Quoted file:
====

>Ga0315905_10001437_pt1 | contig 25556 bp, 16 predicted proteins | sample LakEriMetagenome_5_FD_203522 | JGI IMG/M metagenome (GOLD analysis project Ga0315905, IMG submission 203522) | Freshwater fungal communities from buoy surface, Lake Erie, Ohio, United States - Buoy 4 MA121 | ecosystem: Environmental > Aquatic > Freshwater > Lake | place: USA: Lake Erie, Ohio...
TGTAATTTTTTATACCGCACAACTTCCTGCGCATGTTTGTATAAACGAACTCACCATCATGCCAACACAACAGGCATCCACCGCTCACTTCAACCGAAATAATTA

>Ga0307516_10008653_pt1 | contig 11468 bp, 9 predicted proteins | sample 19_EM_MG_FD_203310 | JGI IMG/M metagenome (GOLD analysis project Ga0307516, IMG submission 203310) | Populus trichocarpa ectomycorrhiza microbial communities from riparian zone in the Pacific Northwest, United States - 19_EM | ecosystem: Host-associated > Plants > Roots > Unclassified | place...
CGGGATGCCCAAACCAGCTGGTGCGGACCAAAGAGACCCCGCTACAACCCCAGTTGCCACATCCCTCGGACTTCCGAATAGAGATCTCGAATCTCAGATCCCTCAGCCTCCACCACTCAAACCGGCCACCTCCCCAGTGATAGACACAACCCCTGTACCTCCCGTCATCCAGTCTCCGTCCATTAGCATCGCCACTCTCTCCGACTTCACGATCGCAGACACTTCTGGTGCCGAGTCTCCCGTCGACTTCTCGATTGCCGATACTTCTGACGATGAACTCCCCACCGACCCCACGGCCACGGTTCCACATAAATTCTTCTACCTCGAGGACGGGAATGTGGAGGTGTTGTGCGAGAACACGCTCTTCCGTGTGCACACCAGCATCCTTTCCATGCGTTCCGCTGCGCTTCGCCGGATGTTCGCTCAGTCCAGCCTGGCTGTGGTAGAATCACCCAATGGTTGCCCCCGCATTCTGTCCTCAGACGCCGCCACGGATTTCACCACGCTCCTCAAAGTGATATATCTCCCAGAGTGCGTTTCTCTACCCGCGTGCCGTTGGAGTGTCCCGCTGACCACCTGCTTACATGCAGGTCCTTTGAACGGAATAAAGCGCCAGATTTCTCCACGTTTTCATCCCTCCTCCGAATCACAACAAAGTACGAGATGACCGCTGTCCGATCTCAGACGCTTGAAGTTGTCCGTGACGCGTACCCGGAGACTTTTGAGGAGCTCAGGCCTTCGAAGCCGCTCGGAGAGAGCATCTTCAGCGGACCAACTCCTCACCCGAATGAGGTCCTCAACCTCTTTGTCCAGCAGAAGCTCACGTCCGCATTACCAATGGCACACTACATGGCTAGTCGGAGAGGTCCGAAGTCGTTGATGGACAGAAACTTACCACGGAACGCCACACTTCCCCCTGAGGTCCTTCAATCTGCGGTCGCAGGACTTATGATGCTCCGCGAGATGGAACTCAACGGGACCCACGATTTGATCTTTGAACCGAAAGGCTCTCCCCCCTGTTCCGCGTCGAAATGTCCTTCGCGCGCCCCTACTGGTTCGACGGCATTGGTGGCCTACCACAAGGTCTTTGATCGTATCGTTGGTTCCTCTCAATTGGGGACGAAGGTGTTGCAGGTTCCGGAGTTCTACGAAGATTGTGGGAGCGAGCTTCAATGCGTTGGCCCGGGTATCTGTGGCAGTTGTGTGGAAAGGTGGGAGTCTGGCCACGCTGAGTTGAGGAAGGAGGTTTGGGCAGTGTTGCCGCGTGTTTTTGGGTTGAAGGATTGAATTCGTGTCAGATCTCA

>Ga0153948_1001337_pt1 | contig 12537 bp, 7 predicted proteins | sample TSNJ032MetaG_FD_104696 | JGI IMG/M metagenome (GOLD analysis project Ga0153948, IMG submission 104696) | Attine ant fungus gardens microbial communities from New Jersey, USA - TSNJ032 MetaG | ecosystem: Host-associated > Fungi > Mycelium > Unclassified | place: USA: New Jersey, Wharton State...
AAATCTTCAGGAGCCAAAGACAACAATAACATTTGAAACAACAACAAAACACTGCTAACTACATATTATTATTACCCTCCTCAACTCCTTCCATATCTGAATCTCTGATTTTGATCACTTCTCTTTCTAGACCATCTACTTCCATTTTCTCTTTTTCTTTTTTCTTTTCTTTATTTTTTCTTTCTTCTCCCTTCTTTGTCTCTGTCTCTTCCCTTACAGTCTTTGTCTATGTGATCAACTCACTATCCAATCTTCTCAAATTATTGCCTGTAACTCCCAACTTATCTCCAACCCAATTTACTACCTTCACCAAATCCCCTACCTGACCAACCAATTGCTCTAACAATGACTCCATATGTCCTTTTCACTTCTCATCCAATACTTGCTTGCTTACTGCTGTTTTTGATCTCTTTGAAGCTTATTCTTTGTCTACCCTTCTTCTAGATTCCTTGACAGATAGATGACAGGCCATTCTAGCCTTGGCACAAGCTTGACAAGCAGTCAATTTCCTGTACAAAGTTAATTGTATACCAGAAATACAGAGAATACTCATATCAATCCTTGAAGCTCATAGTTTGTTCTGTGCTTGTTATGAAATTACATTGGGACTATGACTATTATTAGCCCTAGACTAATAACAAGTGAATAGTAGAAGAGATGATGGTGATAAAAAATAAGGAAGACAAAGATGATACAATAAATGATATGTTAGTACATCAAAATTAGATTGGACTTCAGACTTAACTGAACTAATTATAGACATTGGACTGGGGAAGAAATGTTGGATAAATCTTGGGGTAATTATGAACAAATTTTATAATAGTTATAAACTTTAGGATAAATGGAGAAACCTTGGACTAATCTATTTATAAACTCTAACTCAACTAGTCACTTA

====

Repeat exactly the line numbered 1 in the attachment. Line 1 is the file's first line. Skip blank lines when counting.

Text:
>Ga0315905_10001437_pt1 | contig 25556 bp, 16 predicted proteins | sample LakEriMetagenome_5_FD_203522 | JGI IMG/M metagenome (GOLD analysis project Ga0315905, IMG submission 203522) | Freshwater fungal communities from buoy surface, Lake Erie, Ohio, United States - Buoy 4 MA121 | ecosystem: Environmental > Aquatic > Freshwater > Lake | place: USA: Lake Erie, Ohio...